ExxonMobil Talking Up Carbon Tax Idea To Congress
ExxonMobil is talking up the idea of a revenue-neutral carbon tax to members of Congress. Revenue-neutral means any tax on carbon emissions would be offset by a corresponding decrease in other taxes. Why has ExxonMobil seen the light?
First, many question the company’s sincerity. A carbon tax would make coal more expensive, a result that would work to the energy giant’s advantage. It is the largest producer of natural gas in the US. Higher coal prices would make natural gas more attractive to energy consumers. Second, the company is pushing back hard against investigators seeking to determine if ExxonMobil knew about the dangers of climate change from burning fossil fuels decades ago and conspired to keep that information from the public.
It has actually sued the attorney general of Massachusetts, Maura Healey, in an effort to force her office to shut down its investigation. It claims Healey’s efforts violate its right to free speech. Presumably, its argument is that corporations are protected by the First Amendment if they choose to lie or commit fraud. We will have to wait how this bizarre legal claim plays out in the courts, but we can thank the justices of the Supreme Court for declaring that corporations are “persons” as defined by the Constitution.
ExxonMobil’s position is at odds with the prevailing mood in a Republican-controlled Congress, which is bitterly opposed to taking any action that might affect the flow of campaign contributions to its members. If millions of Americans have to suffer illness and premature death to satisfy the greed of the fossil fuel industry, that is perfectly fine with the likes of Mitch McConnell and James Inhofe.
But the fossil fuel industry is reading the tea leaves and seeing a possible shift in the political landscape come November. If the Democrats are able to wrest control of Congress back from Republicans and another Democratic president is elected, things could become uncomfortable for the industry.
It has to contend with pressure brought to bear by the COP21 climate change agreements entered into by all the nations of the world last December in Paris. It also has to contend with the divestment movement that calls upon major investors and pension fund managers to sell their holdings in fossil fuel companies. ExxonMobil may simply be positioning itself for what it perceives as a “worst-case” scenario.
For the past six months, Exxon has been asserting its position more in meetings within trade associations, including the American Petroleum Institute and American Fuel and Petrochemical Manufacturers, according to multiple reports from people who have attended meetings with Exxon officials. “Of the policy options being considered by governments, we believe a revenue-neutral carbon tax is the best,” Suzanne McCarron, the company’s vice president of public and government affairs, wrote in May in the Dallas Morning News.
“Previously Exxon’s positioning on a carbon tax had been passive. ‘Hey, we’re not loving it, but we’re not going to get in the way of it’,” said Michael McKenna, president of the energy lobbying firm MWR Strategies. Its clients include oil and refining companies, but not Exxon. “In just the last six months, there’s been an uptick in how they are asserting themselves in meetings about how to address this issue.”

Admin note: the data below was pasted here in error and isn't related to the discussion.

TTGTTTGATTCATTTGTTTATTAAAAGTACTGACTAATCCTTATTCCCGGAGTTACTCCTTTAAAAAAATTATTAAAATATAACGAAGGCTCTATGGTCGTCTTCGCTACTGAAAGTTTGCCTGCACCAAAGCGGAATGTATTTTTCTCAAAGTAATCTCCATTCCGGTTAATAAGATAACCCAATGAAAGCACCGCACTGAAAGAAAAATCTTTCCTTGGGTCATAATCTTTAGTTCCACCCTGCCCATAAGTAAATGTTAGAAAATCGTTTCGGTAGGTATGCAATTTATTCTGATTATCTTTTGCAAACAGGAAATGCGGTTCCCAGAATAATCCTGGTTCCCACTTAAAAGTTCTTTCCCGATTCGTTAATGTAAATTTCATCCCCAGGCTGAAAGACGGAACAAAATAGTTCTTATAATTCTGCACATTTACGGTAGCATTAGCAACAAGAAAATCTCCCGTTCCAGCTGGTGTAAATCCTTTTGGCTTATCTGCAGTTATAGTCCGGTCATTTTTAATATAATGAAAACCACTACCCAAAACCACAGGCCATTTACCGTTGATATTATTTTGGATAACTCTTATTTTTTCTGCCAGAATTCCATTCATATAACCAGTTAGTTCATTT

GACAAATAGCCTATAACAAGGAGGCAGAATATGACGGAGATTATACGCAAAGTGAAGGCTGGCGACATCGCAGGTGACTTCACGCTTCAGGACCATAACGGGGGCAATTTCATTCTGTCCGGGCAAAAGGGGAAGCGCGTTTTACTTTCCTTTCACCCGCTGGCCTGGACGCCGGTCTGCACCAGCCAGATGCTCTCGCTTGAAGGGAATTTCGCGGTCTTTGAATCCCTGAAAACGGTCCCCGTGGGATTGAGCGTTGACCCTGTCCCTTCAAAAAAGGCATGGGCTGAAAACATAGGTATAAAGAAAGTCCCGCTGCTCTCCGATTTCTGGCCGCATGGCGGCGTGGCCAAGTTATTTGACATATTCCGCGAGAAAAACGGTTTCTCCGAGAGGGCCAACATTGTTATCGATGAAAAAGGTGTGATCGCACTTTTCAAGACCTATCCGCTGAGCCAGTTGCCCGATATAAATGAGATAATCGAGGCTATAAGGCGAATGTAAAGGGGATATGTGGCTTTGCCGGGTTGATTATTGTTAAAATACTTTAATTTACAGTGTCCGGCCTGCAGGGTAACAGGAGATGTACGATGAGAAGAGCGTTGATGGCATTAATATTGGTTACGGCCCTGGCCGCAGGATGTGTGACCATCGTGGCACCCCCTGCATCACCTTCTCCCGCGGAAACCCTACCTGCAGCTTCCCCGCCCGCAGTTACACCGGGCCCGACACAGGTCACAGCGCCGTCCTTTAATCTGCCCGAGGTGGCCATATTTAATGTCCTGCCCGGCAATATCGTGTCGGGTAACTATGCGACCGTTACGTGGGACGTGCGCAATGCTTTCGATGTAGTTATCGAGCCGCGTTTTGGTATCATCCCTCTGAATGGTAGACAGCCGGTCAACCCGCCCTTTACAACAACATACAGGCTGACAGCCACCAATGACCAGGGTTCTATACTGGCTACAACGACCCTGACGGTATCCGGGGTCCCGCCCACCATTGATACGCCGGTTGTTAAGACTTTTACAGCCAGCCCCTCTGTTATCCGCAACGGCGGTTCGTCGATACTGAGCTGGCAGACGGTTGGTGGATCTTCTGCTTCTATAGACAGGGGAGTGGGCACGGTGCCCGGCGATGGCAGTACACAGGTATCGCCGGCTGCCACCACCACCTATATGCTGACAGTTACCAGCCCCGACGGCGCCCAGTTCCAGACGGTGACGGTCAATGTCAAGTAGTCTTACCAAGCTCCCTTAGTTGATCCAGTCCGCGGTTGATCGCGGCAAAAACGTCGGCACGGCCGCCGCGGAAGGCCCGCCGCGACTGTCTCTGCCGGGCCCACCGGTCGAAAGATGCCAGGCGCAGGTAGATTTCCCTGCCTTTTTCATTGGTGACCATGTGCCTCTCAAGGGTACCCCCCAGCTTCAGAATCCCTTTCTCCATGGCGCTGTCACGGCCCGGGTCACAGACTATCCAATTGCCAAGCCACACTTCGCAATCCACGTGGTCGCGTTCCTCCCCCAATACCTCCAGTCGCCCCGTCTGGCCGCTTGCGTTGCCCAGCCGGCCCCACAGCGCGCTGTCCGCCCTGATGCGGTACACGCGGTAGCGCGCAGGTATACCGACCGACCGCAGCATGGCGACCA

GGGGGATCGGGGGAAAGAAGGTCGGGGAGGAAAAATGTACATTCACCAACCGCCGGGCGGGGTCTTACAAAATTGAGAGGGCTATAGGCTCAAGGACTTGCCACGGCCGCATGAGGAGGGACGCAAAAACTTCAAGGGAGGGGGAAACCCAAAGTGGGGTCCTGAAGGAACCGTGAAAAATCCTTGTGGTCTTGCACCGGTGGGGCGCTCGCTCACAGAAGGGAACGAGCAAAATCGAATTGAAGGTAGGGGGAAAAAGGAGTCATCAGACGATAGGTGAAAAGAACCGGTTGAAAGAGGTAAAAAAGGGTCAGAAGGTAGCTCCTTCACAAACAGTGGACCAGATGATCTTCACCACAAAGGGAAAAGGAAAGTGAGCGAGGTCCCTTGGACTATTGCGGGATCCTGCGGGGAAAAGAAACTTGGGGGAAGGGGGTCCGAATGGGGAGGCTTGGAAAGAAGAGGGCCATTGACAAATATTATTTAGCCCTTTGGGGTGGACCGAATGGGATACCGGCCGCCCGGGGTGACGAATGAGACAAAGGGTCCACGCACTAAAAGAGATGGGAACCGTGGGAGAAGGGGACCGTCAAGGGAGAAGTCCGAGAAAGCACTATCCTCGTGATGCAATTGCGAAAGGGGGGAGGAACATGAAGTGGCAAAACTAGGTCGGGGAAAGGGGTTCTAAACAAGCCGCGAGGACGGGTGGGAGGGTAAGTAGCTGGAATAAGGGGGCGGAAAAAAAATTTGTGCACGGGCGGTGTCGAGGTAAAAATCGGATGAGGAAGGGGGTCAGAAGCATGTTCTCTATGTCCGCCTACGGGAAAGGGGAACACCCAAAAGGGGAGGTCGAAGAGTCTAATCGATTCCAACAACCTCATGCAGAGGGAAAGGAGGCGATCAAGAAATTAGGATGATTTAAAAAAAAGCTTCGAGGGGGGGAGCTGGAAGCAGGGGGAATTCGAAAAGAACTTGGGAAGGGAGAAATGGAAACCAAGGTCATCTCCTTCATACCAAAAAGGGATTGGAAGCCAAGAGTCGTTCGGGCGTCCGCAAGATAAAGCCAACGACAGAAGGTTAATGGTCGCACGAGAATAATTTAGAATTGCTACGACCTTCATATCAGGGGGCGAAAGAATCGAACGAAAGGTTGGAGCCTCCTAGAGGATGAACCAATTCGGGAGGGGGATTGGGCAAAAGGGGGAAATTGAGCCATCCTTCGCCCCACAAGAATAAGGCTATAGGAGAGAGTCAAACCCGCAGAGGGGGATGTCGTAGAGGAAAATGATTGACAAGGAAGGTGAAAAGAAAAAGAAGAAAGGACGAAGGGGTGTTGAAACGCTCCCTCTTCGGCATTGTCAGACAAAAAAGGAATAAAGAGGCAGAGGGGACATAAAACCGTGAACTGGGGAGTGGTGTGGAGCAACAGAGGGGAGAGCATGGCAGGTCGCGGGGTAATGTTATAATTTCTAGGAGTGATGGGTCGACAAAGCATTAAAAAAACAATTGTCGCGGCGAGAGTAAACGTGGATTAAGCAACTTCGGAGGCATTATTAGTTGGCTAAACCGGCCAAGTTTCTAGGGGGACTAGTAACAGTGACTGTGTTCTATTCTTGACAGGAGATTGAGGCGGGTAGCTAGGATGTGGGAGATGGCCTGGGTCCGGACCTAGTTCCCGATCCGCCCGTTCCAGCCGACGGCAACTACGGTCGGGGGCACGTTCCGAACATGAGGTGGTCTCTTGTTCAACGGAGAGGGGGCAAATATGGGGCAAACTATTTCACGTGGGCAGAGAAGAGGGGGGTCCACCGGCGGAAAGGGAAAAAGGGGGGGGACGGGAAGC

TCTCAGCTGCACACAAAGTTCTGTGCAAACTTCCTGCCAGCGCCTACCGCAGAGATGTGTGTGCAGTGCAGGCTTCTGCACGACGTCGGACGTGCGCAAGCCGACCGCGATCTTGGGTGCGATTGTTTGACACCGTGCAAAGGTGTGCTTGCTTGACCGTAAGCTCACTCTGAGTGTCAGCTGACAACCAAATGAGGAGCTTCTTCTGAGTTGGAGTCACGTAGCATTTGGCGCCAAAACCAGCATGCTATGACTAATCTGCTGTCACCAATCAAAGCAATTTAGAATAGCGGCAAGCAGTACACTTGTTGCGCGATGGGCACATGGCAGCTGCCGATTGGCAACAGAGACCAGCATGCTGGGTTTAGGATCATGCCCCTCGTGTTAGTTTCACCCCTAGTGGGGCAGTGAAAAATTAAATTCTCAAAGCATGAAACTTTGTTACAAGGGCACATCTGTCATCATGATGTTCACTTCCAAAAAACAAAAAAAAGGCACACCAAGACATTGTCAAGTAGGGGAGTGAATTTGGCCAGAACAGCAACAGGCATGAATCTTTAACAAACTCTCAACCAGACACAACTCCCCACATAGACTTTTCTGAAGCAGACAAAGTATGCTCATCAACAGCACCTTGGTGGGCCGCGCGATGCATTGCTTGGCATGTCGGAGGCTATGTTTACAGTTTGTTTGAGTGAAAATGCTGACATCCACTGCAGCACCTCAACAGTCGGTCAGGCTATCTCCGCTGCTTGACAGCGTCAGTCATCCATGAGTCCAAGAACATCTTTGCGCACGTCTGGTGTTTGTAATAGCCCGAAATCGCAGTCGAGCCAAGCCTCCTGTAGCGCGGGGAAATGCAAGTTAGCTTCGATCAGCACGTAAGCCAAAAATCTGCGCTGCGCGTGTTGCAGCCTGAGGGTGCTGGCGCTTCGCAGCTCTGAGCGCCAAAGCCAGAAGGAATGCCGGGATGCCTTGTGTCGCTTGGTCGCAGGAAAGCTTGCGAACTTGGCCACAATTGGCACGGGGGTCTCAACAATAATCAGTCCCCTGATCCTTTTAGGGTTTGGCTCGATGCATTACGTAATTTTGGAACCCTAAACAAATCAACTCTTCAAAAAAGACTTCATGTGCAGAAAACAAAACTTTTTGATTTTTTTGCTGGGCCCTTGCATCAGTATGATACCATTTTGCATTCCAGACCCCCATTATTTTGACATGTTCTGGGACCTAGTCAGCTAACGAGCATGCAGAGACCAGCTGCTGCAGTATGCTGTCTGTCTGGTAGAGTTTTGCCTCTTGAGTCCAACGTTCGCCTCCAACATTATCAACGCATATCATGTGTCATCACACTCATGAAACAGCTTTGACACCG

A carbon tax would put a price on each ton of carbon emitted. But the devil is in the details, as they say. Where in the production and consumption process the tax would be levied depends on individual proposals. What ExxonMobil has in mind is a system where no new money flows to the government. But that misses the point of a carbon fee.
Transitioning from a fossil fuel–based economy will require massive investments in new technology. Workers who used to work in fossil fuel industries will need to be retrained so they can find employment in the clean energy sector. Investment in the infrastructure to support clean energy will need to be made. The carbon tax should fund all those activities.
Some advocates of strong climate policy like Senator Sheldon Whitehouse are skeptical Exxon’s shift signals a deeper change. “We’ve seen so little movement out of any of their lobbying front groups.” He introduced a bill to enact a carbon tax last year but it has gone nowhere, thanks to hostile and extreme GOP Senate leadership. His staff recently met with Exxon lobbyists, but the senator said, “The meeting was more just an exploratory feeler to see about further conversations.”
Perhaps ExxonMobil is feeling around, trying to decide what the best way is for it to deal with the gathering storm. Most other US energy companies are drawing a line in the sand and refusing to consider adapting their positions to help the earth survive. If the fossil fuel industry is the highest expression of the wonders of capitalism, then we need to find a new system. A properly configured carbon fee would help offset the worst ravages of a system that always puts profits ahead of people.